Disease prevention is a procedure through which individuals, those with risk factors for a disease or without the risk factors, are treated in order to prevent a disease from occurring.
- Treatment normally begins either before signs and symptoms of the disease occur, or shortly thereafter.
- Prevention includes a wide range of activities — known as “interventions” — aimed at reducing risks or threats to health.
- It can include patient education, lifestyle modification, and drugs.
Levels of Prevention
Prevention can be considered on a number of levels:
- It seeks to prevent at a very early stage, often before the risk factor is present in the particular context, the activities which encourage the emergence of lifestyles, behaviors and exposure patterns that contribute to increased risk of disease.
- For example, a child seeing their parents smoke cigarettes may wrongly consider this a good lifestyle choice for later in life: advising parents to quit smoking in such circumstances can be considered primordial prevention.
- Control aimed at reducing the incidence of infectious disease or their risk factors can be considered as primary prevention of infectious disease.
- Primary prevention protects health through individual and community-wide measures, including such actions as maintaining good nutritional status, keeping physically fit, immunizing against infectious diseases, providing safe water, and ensuring the proper disposal of feces.
- Control aimed at reducing the prevalence by shortening the duration of infectious disease can be considered as secondary prevention of infectious disease.
- Secondary prevention corrects departures from good health through individual and community-wide measures, including such actions as screening that result in early detection of disease, prompt antibiotic treatment, and ensuring adequate nutrition.
- It should be noted that such control efforts in secondary prevention in a group of infected individuals may also result in primary prevention in uninfected people.
- For example, prompt and specific drug therapy for tuberculosis patients resulting in sputum conversion to culture-negative status renders them no longer a source of infection to others and treatment of HIV-positive pregnant women reduces transmission of HIV to their newborns.
- Control aimed at reducing or even eliminating long-term impairments of infectious disease can be considered as tertiary prevention of infectious disease.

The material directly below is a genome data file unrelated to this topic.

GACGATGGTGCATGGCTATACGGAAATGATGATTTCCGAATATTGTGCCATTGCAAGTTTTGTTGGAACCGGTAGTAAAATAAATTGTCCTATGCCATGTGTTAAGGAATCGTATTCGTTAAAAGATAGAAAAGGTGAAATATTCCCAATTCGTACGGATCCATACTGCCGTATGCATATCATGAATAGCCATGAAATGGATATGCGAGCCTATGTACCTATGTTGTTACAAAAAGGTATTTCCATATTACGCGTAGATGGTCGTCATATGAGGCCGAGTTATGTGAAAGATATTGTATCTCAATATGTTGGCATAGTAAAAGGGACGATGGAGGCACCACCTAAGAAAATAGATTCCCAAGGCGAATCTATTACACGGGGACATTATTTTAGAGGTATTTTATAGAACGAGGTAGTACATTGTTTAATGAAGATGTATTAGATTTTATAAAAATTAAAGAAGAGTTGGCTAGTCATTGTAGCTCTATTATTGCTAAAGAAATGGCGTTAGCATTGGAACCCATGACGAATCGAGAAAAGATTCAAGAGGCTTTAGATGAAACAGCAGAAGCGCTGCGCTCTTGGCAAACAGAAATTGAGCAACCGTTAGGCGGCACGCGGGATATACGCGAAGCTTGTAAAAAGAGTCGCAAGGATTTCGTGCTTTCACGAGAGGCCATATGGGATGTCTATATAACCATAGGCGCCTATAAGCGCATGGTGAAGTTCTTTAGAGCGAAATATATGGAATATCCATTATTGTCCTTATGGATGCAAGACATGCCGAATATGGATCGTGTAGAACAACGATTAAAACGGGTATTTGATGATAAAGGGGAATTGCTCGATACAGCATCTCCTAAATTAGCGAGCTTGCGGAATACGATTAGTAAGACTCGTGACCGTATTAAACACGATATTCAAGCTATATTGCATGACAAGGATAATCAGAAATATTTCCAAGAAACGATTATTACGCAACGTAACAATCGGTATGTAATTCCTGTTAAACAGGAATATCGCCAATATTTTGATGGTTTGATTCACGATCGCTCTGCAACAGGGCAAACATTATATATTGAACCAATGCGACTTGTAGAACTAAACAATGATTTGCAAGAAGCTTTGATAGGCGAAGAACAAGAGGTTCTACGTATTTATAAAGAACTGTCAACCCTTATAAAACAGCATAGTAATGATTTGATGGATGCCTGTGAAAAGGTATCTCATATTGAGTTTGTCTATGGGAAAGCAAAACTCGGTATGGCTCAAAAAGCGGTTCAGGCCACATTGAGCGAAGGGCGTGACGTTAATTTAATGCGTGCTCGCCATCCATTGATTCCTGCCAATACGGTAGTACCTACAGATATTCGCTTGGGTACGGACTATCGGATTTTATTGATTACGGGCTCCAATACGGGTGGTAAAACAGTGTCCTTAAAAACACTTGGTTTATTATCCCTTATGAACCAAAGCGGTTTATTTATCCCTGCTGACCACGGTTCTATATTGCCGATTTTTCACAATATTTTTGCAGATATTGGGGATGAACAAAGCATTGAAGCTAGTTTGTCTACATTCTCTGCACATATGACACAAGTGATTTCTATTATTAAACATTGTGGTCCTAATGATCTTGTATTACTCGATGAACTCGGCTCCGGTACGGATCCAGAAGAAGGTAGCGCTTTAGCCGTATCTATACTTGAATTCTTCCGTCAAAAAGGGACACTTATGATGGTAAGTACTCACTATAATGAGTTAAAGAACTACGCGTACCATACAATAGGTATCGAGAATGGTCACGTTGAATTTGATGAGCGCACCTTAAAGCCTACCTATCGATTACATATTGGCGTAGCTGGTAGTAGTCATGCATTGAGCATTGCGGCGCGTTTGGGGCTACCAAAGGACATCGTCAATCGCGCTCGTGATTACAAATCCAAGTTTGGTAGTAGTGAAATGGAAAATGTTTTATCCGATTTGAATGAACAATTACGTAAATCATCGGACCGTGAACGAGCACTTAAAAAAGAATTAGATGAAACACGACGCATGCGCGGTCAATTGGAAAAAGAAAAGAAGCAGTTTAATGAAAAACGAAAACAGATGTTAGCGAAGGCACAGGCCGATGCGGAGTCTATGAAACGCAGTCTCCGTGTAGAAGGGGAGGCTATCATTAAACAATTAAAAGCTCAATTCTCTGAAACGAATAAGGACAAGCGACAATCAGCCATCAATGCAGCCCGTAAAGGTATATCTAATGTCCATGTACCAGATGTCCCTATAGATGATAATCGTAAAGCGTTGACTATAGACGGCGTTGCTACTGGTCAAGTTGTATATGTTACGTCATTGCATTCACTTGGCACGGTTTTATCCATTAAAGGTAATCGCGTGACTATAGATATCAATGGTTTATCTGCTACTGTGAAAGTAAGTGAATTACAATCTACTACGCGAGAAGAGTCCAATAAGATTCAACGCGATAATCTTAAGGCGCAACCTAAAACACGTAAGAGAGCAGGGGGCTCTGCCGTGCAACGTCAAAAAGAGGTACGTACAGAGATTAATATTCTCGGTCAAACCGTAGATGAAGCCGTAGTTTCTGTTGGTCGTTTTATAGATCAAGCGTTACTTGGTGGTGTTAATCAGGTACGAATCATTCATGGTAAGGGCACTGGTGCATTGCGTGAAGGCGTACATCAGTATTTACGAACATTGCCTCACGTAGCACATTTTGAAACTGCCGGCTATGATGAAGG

- Tertiary prevention reduces or eliminates disabilities, minimizes suffering, and promotes adjustment to permanent disabilities through such actions as providing orthopedic appliances and its associated rehabilitation for victims of poliomyelitis, counseling and vocational training, and prevention of opportunistic infections.
- For example, the prevention of opportunistic infections in HIV infection can be considered as tertiary prevention.
Approaches to Disease Prevention
Targeting populations versus high-risk only groups
- There are two approaches to prevention – targeting a whole population whether they are exposed to risk factors or not, or tackling only those identified as being high risk.
- There are pros and cons to each approach.
- High-risk groups can be identified through screening, genetic testing, analytical studies linking risk factors and disease and ecological studies to identify groups.
- Maybe more cost-effective than population-wide approaches
- Those who are identified as being high risk may be more motivated to change their behavior than the whole of society
- Easier for health professionals to promote change on an individual basis
- Individuals are usually aware of their exposure to adverse risk, whereas in society not everyone will have been exposed
- Society prefers focusing on individuals to change rather than a whole population
- Can be expensive to identify and treat those at increased risk
- Fails to address public health problems arising from small but widespread risks that may be substantial
- Ignores the point that a large number of people exposed to a small risk may generate more cases than a small number of people exposed to a large risk